S: It’s kind of always been there. As a child, I tried everything — ballet, karate — but the music is one of the things I always stuck with. I started playing the violin when I was eight.
D: Eight years old! Whose idea was that, the violin?
S: That was my idea actually. I begged and begged for violin lessons.
D: At eight years old.
S: Yeah! I was a super weird kid. At that age, a lot of kids in the public school learn the Suzuki method. I saw these other kids learning and that’s where it started.
My mom also had an upright piano in the house. It was horribly out of tune but, still a lot of fun to play. I started banging on that when I was four. My mom loved music. There was always music in my house. It’s always just been there.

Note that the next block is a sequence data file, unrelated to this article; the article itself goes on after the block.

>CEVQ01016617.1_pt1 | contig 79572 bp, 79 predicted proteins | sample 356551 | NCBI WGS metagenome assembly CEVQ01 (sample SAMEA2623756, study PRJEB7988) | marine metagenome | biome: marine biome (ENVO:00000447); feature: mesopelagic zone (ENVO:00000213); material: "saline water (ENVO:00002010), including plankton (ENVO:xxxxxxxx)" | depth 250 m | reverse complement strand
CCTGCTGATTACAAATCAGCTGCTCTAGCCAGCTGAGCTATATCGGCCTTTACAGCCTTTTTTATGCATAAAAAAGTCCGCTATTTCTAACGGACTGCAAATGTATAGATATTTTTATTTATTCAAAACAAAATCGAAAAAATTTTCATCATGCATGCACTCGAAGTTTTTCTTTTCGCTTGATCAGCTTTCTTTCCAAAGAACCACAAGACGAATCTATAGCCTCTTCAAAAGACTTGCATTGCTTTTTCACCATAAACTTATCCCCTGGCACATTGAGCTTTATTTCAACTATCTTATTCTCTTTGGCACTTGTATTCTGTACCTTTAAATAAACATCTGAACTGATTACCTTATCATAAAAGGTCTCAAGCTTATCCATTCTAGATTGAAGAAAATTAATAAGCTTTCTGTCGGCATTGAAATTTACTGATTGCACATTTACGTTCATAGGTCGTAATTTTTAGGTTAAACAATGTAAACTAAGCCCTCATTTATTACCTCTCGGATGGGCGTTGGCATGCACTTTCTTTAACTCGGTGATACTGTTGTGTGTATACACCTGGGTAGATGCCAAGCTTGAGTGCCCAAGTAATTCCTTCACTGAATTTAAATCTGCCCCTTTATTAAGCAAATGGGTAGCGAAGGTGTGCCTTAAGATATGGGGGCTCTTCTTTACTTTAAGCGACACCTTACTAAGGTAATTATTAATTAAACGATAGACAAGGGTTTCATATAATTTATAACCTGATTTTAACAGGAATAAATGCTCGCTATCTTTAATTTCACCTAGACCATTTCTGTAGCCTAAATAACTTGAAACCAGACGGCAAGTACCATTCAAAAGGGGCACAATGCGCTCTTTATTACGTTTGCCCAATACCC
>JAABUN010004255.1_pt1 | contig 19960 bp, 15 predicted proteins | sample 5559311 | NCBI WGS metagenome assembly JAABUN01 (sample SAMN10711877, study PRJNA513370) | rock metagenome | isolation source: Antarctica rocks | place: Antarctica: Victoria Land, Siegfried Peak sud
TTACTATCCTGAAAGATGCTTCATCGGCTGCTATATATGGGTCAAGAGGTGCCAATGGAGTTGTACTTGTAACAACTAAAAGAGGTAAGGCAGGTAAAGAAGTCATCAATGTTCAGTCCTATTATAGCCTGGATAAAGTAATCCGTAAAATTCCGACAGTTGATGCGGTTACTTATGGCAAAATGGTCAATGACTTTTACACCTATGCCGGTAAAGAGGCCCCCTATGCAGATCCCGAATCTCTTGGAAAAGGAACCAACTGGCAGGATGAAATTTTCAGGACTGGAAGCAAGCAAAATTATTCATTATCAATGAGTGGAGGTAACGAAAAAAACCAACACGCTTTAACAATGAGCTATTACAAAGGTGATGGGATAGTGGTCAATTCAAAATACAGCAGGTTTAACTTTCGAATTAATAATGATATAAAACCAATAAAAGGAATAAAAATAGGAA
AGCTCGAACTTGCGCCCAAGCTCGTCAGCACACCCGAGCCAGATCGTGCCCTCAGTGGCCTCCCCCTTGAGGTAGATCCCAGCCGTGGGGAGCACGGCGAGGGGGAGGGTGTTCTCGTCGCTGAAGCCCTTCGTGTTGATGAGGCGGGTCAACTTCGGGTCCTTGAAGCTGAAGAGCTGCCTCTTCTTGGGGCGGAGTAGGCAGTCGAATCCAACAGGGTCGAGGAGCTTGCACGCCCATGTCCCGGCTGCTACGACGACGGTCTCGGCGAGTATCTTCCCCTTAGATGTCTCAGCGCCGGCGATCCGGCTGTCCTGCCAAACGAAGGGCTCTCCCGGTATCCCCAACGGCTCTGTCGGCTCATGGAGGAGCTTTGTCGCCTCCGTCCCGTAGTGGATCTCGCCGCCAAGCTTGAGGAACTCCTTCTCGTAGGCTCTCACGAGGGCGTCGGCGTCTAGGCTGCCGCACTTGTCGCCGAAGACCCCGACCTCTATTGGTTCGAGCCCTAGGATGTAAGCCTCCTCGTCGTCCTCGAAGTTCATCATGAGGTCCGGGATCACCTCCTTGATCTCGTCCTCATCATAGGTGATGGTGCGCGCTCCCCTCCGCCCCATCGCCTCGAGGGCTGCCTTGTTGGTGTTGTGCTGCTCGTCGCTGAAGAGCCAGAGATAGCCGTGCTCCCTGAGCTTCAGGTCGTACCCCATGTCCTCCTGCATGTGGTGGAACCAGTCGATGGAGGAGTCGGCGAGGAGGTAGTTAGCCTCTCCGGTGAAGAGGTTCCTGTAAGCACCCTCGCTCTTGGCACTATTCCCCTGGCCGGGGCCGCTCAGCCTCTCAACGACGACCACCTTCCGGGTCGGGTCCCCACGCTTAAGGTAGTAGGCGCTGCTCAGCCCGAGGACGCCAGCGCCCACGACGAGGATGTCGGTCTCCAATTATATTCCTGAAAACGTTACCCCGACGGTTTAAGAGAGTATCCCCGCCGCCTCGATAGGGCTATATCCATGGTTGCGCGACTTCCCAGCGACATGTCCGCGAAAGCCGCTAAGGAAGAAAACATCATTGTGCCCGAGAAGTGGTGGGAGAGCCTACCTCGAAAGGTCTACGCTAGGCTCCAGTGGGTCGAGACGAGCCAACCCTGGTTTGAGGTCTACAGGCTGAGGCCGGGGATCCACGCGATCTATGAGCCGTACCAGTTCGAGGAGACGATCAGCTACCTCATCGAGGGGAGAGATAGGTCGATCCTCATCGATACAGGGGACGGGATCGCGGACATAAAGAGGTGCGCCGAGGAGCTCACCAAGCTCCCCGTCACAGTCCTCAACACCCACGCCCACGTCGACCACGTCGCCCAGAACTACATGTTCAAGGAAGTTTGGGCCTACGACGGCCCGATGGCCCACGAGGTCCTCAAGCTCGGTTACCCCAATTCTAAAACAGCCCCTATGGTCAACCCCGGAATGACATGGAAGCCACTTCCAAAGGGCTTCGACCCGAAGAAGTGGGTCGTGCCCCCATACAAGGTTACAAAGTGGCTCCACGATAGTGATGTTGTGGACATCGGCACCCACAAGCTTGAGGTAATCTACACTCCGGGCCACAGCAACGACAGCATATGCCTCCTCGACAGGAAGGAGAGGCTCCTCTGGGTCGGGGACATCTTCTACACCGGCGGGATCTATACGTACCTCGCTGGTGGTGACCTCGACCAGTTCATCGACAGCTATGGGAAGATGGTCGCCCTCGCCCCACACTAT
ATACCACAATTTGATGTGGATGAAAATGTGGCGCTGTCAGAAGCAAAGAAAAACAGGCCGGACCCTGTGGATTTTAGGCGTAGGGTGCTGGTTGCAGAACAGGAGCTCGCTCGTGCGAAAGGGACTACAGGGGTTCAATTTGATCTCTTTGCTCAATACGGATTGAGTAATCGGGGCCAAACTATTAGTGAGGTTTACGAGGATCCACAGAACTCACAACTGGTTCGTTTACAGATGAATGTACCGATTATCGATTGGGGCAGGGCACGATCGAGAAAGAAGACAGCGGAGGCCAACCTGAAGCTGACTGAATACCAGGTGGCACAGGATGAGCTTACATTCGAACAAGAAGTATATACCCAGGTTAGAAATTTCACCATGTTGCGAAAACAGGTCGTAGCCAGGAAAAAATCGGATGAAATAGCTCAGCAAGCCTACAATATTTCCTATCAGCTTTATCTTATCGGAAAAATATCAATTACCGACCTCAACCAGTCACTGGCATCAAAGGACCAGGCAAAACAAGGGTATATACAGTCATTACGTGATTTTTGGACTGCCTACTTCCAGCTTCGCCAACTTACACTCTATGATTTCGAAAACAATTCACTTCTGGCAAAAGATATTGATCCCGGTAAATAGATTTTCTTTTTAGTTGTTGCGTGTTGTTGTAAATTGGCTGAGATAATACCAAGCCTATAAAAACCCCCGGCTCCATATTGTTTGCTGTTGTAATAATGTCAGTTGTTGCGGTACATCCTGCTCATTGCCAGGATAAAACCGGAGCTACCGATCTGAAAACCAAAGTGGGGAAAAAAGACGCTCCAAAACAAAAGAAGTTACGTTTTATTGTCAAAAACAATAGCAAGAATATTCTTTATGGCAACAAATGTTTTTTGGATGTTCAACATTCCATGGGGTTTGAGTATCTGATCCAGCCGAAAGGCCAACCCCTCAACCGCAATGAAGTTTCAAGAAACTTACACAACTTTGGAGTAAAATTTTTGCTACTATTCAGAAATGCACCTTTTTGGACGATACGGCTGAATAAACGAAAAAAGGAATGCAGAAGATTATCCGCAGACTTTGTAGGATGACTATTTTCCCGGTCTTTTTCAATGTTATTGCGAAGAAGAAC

D: When did you realize this was something you wanted to do? When did you get serious about music as a career?
S: When I was sixteen, I was working on writing this song. I thought, “One day, I could be playing my music in front of people”
When I was about 24, I was in a band that wasn’t working out. I realized I could go solo and do my own thing. That’s when I started really taking it seriously.
D: You were a part of The Listening’s event Where It Hurts. Tell me a little about your experience.
S: That was actually a super-intimate event. I should have known because of the title of the event, but it was very intense — in a very magical and uplifting way. My friend, Jiggy M, reached out to me to play for that one. I played two original songs and there were all these people doing open mics. It was heart-wrenching and beautiful.